|Posted: July 22, 2005, 6:16 am - IP Logged|
So, here's a few quick calculations which should (hopefully) prove the value of cash value over annuity:
The California State Lottery's SuperLotto Plus minimum jackpot is 7 million, and these numbers are using that figure (and the lump sum figure provided on the lottery web page here) as a basis. I will, for the sake or argument, assume that the state lottery program faithfully pays out on schedule for the duration of the annuity and that the bonds actually earn the estimated interest over that time.
Annual Payments Total after 26 years = $7,000,000
After 35% taxes on all payments: $4,550,000
(and yes, you'll be in the highest tax bracket with even the smallest annual payment made).
Estimated Lump Sum: $3,640,000
After 35% Taxes: 2,366,000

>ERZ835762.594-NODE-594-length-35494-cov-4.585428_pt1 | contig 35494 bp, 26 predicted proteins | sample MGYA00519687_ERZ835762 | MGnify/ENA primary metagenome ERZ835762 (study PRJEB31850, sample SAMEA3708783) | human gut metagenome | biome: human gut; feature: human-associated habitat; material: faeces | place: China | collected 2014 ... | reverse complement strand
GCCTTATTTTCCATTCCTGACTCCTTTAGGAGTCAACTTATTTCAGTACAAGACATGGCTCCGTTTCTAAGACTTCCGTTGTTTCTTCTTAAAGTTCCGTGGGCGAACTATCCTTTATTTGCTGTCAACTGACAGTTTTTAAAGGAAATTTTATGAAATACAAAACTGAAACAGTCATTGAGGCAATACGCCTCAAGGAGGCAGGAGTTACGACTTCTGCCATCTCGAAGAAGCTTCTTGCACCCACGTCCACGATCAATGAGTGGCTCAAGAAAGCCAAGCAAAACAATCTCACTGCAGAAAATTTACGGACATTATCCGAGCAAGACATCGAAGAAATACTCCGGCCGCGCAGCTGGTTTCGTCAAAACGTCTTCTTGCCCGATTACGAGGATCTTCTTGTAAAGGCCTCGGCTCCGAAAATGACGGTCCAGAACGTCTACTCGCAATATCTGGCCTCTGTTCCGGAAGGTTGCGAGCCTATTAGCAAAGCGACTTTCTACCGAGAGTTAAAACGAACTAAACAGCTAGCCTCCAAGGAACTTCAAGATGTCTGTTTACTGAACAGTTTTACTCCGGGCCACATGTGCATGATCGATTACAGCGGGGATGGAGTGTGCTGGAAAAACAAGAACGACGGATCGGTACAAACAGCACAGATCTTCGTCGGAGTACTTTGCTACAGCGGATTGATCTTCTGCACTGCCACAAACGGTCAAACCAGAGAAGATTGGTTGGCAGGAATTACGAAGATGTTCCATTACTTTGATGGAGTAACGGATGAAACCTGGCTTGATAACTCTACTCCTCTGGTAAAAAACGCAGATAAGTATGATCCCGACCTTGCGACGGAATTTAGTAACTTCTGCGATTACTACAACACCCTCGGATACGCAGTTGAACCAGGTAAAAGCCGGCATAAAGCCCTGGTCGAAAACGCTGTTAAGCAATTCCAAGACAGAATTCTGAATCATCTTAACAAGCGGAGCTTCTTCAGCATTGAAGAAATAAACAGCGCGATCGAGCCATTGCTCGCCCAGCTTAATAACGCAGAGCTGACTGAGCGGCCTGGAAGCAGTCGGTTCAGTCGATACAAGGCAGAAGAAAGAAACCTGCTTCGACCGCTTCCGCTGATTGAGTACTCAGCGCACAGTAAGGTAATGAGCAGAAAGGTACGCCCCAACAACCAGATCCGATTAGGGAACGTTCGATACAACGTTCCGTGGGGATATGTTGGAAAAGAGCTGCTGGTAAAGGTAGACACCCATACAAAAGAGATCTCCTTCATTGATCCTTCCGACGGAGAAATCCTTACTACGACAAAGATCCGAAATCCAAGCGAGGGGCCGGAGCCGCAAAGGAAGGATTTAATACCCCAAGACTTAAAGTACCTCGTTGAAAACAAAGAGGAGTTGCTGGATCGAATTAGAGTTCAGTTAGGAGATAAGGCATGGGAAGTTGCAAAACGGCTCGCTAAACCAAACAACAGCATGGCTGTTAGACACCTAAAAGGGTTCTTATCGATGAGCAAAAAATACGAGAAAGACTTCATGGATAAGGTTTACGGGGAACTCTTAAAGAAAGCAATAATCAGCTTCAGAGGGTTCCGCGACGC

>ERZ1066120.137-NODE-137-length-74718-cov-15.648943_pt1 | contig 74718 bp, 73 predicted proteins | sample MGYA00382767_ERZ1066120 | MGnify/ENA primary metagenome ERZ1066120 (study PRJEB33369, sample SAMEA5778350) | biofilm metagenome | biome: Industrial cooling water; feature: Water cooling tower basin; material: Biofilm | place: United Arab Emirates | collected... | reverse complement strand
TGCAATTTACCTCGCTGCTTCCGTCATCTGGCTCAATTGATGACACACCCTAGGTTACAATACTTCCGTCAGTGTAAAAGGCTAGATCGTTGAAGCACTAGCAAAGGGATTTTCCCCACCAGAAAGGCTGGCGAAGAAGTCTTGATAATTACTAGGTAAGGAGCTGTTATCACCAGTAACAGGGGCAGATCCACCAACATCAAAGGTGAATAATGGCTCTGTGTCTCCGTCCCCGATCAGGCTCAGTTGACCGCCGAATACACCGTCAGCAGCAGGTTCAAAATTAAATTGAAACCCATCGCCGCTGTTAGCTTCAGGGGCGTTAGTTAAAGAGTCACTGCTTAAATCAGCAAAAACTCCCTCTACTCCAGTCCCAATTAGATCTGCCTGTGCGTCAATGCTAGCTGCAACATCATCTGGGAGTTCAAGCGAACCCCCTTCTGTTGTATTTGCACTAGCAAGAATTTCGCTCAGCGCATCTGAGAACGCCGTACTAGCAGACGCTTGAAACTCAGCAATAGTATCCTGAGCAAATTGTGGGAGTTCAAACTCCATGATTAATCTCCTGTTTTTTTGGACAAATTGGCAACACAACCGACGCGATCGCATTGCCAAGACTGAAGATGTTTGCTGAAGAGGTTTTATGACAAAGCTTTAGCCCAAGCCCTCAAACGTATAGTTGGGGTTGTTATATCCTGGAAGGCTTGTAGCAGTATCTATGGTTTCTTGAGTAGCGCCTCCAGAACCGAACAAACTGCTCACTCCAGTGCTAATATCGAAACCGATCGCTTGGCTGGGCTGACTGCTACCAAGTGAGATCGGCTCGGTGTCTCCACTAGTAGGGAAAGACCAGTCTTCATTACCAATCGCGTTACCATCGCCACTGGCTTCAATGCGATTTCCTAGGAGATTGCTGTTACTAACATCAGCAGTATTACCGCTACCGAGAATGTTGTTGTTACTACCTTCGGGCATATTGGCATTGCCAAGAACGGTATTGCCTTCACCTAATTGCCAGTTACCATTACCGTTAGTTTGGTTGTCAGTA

After 26 years of 5% compounded annual interest: $8,412,721
After paying 35% tax on interest: $6,296,369
And, just to be fair, here's what you'd have if you immediately invested each of the 26 annual payments into a 5% interest account (assuming 35% taxes on each payment and the interest earned): $6,217,577
So... take the annuity and put every dime in a 5% account and end up with about 6.217M, take the cash value and stick it in a 5% account and get 6.296M... not a huge difference. However, keep in mind that both those figures are assuming you're still working for all 26 years and taking no money out of your winnings account (how many people wanna do that, honestly). If you start taking money out each year to live on, the cash value becomes more and more attractive, since you have so much more money earning interest to begin with.
I don't know about you, but I'm pretty sure I could find a finiancial advisor that would earn me more than 5% annually, starting with over $2.3M in capital, and get me enough additional income to live quite happily while my money kept growing.
So yeah, I'd go for the cash value.